Archive for May, 2009

May 31 2009

GA: Water rights in review

Reflecting on the Georgia-Alabama-Florida water dispute, the Columbus (GA) Ledger-Examiner offered this in an editorial:

Not too many years ago, a group of developers bought parcels of land on both sides of the Chattooga, the northeast Georgia/South Carolina border river beloved of rafters and kayakers the world over, and made famous in the movie “Deliverance.” Because they owned acreage on both sides of the wild and scenic river, they took the logical leap that they controlled that section of the stream as well, and put up signs warning that anyone passing through was trespassing.

The idea is absurd on its face: If you own a riverfront acre in Memphis and another in West Memphis, Ark., you don’t “own” the waters of the Mississippi that flow between them. But it goes to show some of the bizarre claims that can arise when rights and access to water are at stake.

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May 28 2009

WA: Grant County permits issued

Published by under irrigation,Washington

From the Washington Department of Ecology:

The Washington Department of Ecology issued 16 new water use permits today for the Quincy Basin near Moses Lake. This is in addition to the 16 permits it issued on May 1.

The permits issued today and on May 1 went to people who applied for Quincy Basin “artificially-stored” groundwater (ASGW) several years ago and have been waiting for water to become available.

The artificially-stored groundwater is water that has accumulated underground over many years as a result of the federal government’s Columbia Basin Project. The Columbia Basin Project provides irrigation water from Lake Roosevelt for more than 670,000 acres of agricultural land in the Columbia Basin.

The new 16 water permits are for irrigation uses, except that one permit also will authorize the Grant County Public Utilities District #2 to use nearly 5,800 acre-feet of water per year for industrial uses for aquaculture (fish farming). Continue Reading »

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May 28 2009

AL/GA/FL: Salazar says feds out of dispute

Interior Secretary Ken Salazar, on a trip to Georgia, said that (in contrast to the Bush Administration) his agency will not try to intervene to develop a settlement in the long-running Georgia-Alabama-Florida dispute over the Apalachicola-Chattahoochee-Flint River basin.

Salazar spoke at one of the heated center-points of the dispute, in Georgia after a visit to much-battled-over Lake Lanier along with Governor Sonny Perdue.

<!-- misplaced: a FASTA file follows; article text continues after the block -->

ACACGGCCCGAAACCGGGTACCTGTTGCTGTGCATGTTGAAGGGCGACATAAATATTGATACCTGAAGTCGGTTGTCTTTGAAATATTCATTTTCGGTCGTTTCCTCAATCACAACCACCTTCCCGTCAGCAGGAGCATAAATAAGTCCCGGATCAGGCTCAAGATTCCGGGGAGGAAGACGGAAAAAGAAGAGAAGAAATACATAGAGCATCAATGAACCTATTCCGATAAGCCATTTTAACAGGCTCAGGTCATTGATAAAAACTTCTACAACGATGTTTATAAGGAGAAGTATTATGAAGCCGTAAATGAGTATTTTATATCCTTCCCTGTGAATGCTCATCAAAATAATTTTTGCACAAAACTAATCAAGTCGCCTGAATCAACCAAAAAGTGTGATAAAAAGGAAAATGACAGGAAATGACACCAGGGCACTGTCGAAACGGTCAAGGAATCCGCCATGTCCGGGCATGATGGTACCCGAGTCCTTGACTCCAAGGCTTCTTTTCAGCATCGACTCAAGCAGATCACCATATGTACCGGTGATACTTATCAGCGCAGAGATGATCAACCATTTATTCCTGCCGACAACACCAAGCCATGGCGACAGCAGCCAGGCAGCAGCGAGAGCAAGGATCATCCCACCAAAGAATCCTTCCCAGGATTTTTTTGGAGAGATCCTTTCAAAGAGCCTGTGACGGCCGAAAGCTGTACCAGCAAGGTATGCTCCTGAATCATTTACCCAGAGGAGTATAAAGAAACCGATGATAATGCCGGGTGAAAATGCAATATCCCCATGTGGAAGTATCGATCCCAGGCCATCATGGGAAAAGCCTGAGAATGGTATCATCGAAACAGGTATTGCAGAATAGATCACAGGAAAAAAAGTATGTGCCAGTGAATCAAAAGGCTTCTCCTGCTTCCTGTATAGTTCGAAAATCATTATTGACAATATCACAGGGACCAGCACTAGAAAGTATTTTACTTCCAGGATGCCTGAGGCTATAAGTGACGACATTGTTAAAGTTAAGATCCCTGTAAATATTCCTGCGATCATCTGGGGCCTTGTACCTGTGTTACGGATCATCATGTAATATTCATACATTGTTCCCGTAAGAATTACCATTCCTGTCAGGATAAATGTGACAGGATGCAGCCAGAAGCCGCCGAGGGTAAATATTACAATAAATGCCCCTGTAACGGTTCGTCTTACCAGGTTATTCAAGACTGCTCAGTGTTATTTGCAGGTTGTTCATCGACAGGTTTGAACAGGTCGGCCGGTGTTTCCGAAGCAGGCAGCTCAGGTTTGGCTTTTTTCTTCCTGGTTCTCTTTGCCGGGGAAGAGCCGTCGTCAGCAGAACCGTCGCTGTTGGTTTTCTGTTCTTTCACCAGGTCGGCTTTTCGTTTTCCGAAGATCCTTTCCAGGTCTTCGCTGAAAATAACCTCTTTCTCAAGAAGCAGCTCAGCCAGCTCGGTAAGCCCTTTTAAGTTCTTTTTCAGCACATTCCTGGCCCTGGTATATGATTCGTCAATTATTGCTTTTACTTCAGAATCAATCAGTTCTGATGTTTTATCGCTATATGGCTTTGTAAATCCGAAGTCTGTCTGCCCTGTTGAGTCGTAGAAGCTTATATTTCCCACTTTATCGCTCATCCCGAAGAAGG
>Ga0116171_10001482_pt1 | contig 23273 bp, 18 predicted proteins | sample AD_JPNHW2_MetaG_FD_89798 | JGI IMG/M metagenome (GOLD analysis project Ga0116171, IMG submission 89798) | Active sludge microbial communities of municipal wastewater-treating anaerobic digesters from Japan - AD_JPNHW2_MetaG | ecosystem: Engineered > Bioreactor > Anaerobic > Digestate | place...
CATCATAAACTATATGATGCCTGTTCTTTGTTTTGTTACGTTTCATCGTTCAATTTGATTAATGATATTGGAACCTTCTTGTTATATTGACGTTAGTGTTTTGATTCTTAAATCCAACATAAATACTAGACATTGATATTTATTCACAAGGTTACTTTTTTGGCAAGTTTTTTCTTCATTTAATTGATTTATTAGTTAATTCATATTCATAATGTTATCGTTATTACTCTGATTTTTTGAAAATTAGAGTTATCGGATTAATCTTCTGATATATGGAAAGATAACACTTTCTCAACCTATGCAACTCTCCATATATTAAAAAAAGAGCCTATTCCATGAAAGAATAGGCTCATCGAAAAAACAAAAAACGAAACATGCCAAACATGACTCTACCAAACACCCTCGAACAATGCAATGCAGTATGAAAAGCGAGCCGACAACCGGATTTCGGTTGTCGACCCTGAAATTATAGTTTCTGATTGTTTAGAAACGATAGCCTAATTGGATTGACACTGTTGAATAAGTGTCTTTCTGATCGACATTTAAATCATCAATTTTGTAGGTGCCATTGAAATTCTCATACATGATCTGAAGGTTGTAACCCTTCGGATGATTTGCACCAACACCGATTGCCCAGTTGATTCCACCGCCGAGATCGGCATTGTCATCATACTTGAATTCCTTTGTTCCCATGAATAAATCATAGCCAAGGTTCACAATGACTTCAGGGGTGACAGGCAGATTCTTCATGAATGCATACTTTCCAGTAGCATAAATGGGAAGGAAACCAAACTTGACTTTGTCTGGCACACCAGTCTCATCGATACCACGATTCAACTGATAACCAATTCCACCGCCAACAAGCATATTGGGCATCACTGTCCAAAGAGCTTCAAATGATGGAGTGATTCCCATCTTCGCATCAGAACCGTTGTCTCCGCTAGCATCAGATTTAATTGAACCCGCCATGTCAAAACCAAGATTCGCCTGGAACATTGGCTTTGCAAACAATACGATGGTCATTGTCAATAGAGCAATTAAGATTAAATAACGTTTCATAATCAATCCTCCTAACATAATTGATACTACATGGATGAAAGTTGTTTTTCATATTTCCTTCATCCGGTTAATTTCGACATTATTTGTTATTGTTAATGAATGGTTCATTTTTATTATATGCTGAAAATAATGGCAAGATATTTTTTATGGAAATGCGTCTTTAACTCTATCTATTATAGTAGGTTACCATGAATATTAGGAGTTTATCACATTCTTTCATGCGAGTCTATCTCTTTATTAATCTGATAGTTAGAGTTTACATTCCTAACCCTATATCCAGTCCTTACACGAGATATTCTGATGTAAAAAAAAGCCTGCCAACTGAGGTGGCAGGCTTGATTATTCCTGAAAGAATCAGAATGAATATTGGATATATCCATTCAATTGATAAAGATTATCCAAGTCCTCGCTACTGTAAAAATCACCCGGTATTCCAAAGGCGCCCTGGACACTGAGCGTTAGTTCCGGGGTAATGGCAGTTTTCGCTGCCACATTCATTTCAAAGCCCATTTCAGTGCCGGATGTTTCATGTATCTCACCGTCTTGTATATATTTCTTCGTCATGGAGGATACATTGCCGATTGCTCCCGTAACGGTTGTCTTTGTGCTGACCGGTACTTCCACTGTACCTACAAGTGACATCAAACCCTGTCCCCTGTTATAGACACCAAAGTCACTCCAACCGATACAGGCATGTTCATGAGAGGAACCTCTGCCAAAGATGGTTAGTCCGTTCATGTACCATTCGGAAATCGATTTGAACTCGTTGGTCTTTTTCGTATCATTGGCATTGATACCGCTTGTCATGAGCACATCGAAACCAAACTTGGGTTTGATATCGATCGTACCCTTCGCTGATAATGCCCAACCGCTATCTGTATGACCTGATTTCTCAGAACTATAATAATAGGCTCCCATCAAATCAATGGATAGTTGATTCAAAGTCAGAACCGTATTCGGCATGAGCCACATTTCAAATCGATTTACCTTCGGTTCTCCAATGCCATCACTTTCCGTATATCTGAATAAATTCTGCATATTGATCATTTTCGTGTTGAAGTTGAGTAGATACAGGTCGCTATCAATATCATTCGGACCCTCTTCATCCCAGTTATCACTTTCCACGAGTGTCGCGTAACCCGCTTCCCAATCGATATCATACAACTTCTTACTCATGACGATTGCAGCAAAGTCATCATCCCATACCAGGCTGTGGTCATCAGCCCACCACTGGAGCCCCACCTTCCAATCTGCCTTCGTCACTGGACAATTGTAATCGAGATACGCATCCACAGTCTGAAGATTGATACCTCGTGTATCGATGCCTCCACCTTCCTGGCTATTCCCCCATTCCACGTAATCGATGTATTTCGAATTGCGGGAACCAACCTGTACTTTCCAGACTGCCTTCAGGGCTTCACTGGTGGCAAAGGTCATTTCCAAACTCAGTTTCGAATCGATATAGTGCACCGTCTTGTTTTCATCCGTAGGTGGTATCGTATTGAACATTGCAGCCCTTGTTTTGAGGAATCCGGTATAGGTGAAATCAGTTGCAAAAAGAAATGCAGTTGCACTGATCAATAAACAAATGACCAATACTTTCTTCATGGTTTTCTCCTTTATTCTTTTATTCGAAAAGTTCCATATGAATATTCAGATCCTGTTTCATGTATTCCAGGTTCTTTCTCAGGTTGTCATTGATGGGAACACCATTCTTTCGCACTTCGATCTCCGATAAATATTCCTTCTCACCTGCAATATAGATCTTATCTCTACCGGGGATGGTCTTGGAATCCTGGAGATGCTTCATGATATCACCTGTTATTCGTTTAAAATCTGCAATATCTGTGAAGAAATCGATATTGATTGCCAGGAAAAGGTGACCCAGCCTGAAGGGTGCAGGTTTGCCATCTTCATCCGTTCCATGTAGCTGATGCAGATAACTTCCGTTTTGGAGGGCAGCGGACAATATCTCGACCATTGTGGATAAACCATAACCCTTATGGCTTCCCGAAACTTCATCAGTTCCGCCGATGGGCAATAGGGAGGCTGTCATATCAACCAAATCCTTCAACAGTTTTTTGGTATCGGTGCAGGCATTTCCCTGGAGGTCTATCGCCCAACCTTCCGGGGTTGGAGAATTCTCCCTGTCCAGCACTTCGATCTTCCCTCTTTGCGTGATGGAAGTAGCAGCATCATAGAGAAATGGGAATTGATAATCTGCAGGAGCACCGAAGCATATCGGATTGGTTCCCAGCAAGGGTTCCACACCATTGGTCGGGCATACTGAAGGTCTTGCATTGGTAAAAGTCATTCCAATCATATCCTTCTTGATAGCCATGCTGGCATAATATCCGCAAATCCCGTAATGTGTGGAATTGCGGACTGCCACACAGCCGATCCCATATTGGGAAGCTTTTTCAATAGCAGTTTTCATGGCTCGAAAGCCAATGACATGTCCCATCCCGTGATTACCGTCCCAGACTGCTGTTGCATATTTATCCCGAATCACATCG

“I do not see us as coming in and hammering heads and getting the deal done,” he was quoted as saying.

Salazar was headed next to Florida and a visit there with Governor Charlie Crist. [see Atlanta (GA) Journal-Constitution, May 27]

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May 26 2009

ID: Tuthill departs as IDWR head

Published by under adjudication,Idaho

tuthill

David Tuthill

Idaho Department of Water Resources Director David Tuthill said on May 26 that he plans to retire from the department as of the end of June.

He has been director since January 2007; previously, he had led the water management division and for some years before that was the adjudication bureau chief, the IDWR official most directly involved in overseeing work on the SRBA.

In that capacity, he was central in setting – from the department’s point of view, across the aisle from the SRBA Courts – the pattern for researching and resolving water claims and the state’s review of them. Mont by month, those numbers have dropped dramatically, and the number of basins reviewed increased. The SRBA has some resolution in sight, a situation unknown when Tuthill moved in more than a decade (and three SRBA judges) ago.

Water resource directors in Idaho ordinarily are appointed by the governor (with state Senate confirmation) for four-year terms (roughly matching those of the governor). Governor C.L. “Butch” Otter will appoint a replacement to fill the rest of the term; that appointee will need Senate confirmation in 2010.
From Tuthill’s departure memo: Continue Reading »

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May 22 2009

OR: Klamath settling on state level

The state level of a long-running water battle in the Klamath River Basin appeared, in May, to have been resolved in the wake of a counterpart federal settlement.

The limited water in the Klamath, sought after by irrigators, the Klamath Tries of Oregon, fish advocates and others, has been the subject of legal battles for more than a decade. In 2001 irrigation was shut off, hurting farmers but helping the fish; in 2002, irrigators got their water but tens of thousands of fish were reported as having been killed. In January 2008, involved groups agreed to the Klamath Basin Restoration Agreement, which provided for dam removal and an approach for apportioning the water.

That still left state water issued unaccounted for. But on May 20 the tribes and the irrigators filed with the state Department of Water Resources an agreement with a plan that reflects the federal approach.

[see Eureka (CA) Times-Standard, May 22]

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May 22 2009

WI: Marquette to teach water law

Published by under law schools,Wisconsin

It may be a commplace thing for law schools in the parched west, but this is something new for a law school in wet Wisconsin: Marquette University Law School plans to start a curriculum in water law, effective this fall and for the upcoming academic year.